"In closed long bone fracture, where the fracture is more likely unstable and endochondral ossification plays very important roles in its healing, FGFs can stimulate the expansion of cartilaginous callus, thus may have no or even harmful effects on the fracture healing. However, in osteotomy or stabilized fractures where the cartilaginous callus formation is very limited or absent, FGF can stimulate the proliferation of MSCs and osteoblasts, promote osteoblastic differentiation, and can lead to accelerated bone regeneration and better quality of the healed fracture (Nakajima et al., 2007, 2001b). There are 22 FGFs found so far; however, majority of them have not been studied carefully for their potential roles in fracture healing or bone regeneration. "
[Show abstract][Hide abstract] ABSTRACT: Fibroblast growth factor (FGF)/FGF (FGFR) signaling is an important pathway involved in skeletal development. Missense mutations in FGFs and FGFRs were found clinically to cause multiple congenital skeleton diseases including chondrodysplasia, craniosynostosis, syndromes with dysregulated phosphate metabolism. FGFs/FGFRs also have crucial roles in bone fracture repair and bone regeneration. Understanding the molecular mechanisms for the role of FGFs/FGFRs in the regulation of skeletal development, genetic skeletal diseases, and fracture healing will ultimately lead to better treatment of skeleton diseases caused by mutations of FGFs/FGFRs and fracture. This review summarizes the major findings on the role of FGF signaling in skeletal development, genetic skeletal diseases and bone healing, and discusses issues that remain to be resolved in applying FGF signaling-related measures to promote bone healing. This review has also provided a perspective view on future work for exploring the roles and action mechanisms of FGF signaling in skeletal development, genetic skeletal diseases, and fracture healing.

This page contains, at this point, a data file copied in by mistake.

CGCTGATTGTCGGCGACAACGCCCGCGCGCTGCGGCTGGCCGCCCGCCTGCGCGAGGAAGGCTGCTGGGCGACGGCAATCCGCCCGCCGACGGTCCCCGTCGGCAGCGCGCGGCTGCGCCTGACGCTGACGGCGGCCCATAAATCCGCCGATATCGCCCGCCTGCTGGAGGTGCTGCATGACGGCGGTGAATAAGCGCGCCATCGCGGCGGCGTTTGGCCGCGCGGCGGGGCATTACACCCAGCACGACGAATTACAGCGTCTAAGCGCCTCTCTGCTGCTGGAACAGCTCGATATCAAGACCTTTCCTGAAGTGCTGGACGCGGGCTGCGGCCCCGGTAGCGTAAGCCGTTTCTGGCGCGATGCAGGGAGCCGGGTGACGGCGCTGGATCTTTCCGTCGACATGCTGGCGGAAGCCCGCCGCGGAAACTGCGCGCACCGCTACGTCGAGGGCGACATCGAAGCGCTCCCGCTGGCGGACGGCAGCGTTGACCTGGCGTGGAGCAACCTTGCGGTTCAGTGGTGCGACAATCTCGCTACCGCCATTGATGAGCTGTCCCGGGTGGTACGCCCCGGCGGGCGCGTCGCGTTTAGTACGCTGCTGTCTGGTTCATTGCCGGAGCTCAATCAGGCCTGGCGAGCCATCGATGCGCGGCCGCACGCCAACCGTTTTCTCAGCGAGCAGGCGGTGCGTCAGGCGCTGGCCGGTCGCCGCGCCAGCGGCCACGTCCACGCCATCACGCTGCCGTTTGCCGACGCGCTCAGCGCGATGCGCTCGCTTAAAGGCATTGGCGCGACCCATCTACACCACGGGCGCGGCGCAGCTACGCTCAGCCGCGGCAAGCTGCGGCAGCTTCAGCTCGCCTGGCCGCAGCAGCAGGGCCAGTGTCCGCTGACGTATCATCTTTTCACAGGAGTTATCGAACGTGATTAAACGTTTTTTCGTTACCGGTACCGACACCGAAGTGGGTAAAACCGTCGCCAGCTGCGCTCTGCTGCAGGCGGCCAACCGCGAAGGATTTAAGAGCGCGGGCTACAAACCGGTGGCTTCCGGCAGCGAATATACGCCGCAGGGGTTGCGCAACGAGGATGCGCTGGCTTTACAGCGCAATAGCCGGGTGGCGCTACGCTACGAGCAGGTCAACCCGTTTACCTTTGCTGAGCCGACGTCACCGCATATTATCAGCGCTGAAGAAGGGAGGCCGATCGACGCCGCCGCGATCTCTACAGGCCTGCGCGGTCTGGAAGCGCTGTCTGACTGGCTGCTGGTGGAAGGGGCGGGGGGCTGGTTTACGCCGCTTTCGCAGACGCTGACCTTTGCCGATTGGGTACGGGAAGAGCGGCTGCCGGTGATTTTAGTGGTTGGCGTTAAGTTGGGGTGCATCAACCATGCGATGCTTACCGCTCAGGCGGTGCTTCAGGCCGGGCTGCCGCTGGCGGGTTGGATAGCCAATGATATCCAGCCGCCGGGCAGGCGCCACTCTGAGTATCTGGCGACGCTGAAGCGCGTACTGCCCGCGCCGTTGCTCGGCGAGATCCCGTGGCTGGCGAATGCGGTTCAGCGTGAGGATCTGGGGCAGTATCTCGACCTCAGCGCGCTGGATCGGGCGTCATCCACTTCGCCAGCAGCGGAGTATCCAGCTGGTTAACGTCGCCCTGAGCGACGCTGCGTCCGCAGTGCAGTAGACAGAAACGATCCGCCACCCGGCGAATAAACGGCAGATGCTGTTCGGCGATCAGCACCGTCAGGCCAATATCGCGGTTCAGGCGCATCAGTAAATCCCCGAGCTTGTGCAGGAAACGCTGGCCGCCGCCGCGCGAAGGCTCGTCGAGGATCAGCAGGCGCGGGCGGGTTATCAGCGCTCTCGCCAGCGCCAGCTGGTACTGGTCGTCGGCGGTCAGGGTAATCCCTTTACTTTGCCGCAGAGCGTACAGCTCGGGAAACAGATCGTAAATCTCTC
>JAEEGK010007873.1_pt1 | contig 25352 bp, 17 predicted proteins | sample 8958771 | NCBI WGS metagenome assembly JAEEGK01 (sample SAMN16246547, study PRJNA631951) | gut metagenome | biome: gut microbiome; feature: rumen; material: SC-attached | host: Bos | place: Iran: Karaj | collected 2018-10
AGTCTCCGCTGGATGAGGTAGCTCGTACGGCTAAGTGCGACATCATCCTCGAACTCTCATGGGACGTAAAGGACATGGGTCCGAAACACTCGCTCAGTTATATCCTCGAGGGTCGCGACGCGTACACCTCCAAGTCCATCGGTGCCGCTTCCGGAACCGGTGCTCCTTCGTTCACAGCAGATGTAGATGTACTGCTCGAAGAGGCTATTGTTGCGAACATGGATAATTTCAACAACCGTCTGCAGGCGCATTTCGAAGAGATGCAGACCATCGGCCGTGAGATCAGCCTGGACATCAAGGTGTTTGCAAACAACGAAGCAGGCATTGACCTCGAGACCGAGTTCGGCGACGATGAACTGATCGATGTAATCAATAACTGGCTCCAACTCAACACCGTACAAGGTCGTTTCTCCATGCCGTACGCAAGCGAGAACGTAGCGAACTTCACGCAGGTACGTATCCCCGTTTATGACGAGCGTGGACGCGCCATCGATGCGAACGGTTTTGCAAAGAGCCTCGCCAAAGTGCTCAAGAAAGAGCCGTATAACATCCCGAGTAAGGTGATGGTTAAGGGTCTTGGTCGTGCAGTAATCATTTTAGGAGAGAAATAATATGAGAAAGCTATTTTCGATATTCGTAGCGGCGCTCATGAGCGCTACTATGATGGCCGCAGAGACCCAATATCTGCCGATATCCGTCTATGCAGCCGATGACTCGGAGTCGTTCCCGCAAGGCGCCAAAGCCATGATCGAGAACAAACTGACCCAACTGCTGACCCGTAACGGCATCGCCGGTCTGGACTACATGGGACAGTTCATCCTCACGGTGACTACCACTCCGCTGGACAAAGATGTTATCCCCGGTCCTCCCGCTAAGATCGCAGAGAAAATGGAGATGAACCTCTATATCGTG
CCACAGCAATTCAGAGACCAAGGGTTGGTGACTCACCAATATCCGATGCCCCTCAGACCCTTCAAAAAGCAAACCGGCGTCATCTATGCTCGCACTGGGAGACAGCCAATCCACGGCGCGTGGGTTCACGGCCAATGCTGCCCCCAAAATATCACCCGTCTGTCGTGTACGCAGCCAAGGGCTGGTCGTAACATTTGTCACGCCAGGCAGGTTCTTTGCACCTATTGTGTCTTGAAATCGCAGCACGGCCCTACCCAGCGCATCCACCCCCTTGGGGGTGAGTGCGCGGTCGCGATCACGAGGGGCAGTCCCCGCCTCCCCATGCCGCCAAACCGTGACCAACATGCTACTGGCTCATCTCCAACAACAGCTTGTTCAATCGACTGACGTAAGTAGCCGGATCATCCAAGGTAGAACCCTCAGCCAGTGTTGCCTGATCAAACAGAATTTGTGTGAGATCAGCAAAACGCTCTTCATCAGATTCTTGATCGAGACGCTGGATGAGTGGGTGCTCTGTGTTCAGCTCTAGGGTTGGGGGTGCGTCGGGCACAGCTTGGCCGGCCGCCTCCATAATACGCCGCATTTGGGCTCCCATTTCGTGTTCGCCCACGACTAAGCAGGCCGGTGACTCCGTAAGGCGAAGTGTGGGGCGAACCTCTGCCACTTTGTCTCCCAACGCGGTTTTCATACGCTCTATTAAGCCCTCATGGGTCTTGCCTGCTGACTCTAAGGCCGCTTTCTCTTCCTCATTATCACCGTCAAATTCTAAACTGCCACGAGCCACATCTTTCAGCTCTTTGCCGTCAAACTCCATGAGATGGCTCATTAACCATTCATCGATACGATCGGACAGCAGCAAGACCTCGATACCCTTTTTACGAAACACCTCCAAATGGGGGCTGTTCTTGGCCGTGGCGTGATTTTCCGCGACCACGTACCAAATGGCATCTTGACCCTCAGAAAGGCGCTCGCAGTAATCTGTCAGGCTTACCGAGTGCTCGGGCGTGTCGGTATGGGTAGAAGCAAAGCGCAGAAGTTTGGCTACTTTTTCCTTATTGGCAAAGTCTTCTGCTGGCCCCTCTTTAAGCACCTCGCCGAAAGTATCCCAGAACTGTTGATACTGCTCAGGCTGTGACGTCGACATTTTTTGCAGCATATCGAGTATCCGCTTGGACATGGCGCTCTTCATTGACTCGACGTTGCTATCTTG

"MLV-based retroviral FGF-2 vectors were also tested for enhancement of fracture repair. FGF-2 has been proposed to function through cell proliferation, and recombinant FGF therapy had demonstrated increased callus size (Nakajima et al., 2001). FGF-2 gene therapy stimulated proliferation of periosteal and adjacent cells of the soft callus but did not lead to the development of hard callus or accelerate bony bridging (unpublished data). "
"However, due to the lack of mechanical testing, the equivalent union rate does not necessarily mean that quality of osseous healing is the same in the DM and control groups. We have previously shown that basic FGF-injected fracture calluses exhibited a lower bone union rate compared to controls due to enhanced cartilage formation  . "
[Show abstract][Hide abstract] ABSTRACT: Most studies have focused on the association between diabetes mellitus (DM) and impaired osseous healing, but there is also evidence that diabetes impairs cartilage formation during fracture healing. To investigate the molecular mechanisms by which diabetes affects endochondral ossification, experiments were performed in a model of rat closed fracture healing complicated with diabetes. Diabetic rats were created by a single intravenous injection of streptozotocin (STZ), while controls were treated with vehicle alone. Fractures were made 2 weeks after STZ injection. Animals were killed at 4, 7, 10, 14, 21, 28 and 42 days following fracture, and samples were subject to radiographic, histological and molecular analyses. In the DM group, a significantly smaller cartilaginous callus was formed compared with controls throughout healing, with the cartilage area being reduced rapidly after day 14. When the bone union rate was evaluated radiographically on day 28, DM calluses exhibited a lower rate than controls. However, when evaluated on day 42, both groups showed an equivalent union rate. Cellular proliferation of chondroprogenitor cells and proliferating chondrocytes in soft calluses of the DM group was significantly reduced during early stages of healing (days 4 and 7), but no longer reduced thereafter. Moreover, expression levels of collagen type II, type X and osteopontin (OPN) were constantly low in the DM group. These results show the molecular basis for diminished cartilage formation and delayed union in fracture healing of the STZ-induced diabetic rats.
Bone 09/2008; 43(5):832-9. DOI:10.1016/j.bone.2008.07.246 · 3.97 Impact Factor
Data provided are for informational purposes only. Although carefully collected, accuracy cannot be guaranteed. The impact factor represents a rough estimation of the journal's impact factor and does not reflect the actual current impact factor. Publisher conditions are provided by RoMEO. Differing provisions from the publisher's actual policy or licence agreement may be applicable.